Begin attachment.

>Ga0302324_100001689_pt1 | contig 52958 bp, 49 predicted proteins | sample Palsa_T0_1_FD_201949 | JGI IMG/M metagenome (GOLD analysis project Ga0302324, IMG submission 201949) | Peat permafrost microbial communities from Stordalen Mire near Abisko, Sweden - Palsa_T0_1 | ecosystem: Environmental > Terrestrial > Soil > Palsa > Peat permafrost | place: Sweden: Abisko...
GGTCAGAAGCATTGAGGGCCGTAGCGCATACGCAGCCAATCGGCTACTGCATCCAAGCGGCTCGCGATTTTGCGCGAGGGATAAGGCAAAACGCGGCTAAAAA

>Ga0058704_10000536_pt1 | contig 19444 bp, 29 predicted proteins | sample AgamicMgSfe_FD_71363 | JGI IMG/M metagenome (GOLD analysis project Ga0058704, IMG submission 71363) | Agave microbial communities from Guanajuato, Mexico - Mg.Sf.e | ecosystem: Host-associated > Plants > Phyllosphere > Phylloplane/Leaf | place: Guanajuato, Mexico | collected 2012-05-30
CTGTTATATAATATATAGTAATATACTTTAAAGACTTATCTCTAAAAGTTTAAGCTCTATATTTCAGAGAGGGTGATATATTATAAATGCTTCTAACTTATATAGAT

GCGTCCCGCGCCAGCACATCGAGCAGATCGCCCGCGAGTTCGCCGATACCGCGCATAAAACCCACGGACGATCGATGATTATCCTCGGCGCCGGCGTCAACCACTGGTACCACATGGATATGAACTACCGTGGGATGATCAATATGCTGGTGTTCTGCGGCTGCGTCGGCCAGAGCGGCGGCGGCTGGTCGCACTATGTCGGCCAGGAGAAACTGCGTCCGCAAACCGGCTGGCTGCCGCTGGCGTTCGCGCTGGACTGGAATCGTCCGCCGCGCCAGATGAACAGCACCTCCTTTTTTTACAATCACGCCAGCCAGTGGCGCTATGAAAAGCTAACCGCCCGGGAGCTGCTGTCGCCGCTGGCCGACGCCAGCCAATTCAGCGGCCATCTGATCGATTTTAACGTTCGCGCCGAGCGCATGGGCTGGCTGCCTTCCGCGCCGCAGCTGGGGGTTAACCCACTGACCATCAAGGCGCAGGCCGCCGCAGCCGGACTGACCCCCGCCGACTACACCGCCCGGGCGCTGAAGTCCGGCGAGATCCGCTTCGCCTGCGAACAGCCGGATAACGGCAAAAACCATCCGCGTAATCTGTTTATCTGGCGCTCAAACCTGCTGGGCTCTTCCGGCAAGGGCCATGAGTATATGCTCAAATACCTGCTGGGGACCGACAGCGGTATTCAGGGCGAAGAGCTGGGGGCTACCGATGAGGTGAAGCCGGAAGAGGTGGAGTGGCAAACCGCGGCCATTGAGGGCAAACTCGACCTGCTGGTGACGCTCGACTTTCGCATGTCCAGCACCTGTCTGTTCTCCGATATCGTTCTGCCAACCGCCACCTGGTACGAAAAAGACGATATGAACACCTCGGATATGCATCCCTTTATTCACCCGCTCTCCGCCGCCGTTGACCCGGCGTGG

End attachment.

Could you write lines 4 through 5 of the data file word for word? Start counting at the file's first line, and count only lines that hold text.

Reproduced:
CTGTTATATAATATATAGTAATATACTTTAAAGACTTATCTCTAAAAGTTTAAGCTCTATATTTCAGAGAGGGTGATATATTATAAATGCTTCTAACTTATATAGAT

GCGTCCCGCGCCAGCACATCGAGCAGATCGCCCGCGAGTTCGCCGATACCGCGCATAAAACCCACGGACGATCGATGATTATCCTCGGCGCCGGCGTCAACCACTGGTACCACATGGATATGAACTACCGTGGGATGATCAATATGCTGGTGTTCTGCGGCTGCGTCGGCCAGAGCGGCGGCGGCTGGTCGCACTATGTCGGCCAGGAGAAACTGCGTCCGCAAACCGGCTGGCTGCCGCTGGCGTTCGCGCTGGACTGGAATCGTCCGCCGCGCCAGATGAACAGCACCTCCTTTTTTTACAATCACGCCAGCCAGTGGCGCTATGAAAAGCTAACCGCCCGGGAGCTGCTGTCGCCGCTGGCCGACGCCAGCCAATTCAGCGGCCATCTGATCGATTTTAACGTTCGCGCCGAGCGCATGGGCTGGCTGCCTTCCGCGCCGCAGCTGGGGGTTAACCCACTGACCATCAAGGCGCAGGCCGCCGCAGCCGGACTGACCCCCGCCGACTACACCGCCCGGGCGCTGAAGTCCGGCGAGATCCGCTTCGCCTGCGAACAGCCGGATAACGGCAAAAACCATCCGCGTAATCTGTTTATCTGGCGCTCAAACCTGCTGGGCTCTTCCGGCAAGGGCCATGAGTATATGCTCAAATACCTGCTGGGGACCGACAGCGGTATTCAGGGCGAAGAGCTGGGGGCTACCGATGAGGTGAAGCCGGAAGAGGTGGAGTGGCAAACCGCGGCCATTGAGGGCAAACTCGACCTGCTGGTGACGCTCGACTTTCGCATGTCCAGCACCTGTCTGTTCTCCGATATCGTTCTGCCAACCGCCACCTGGTACGAAAAAGACGATATGAACACCTCGGATATGCATCCCTTTATTCACCCGCTCTCCGCCGCCGTTGACCCGGCGTGG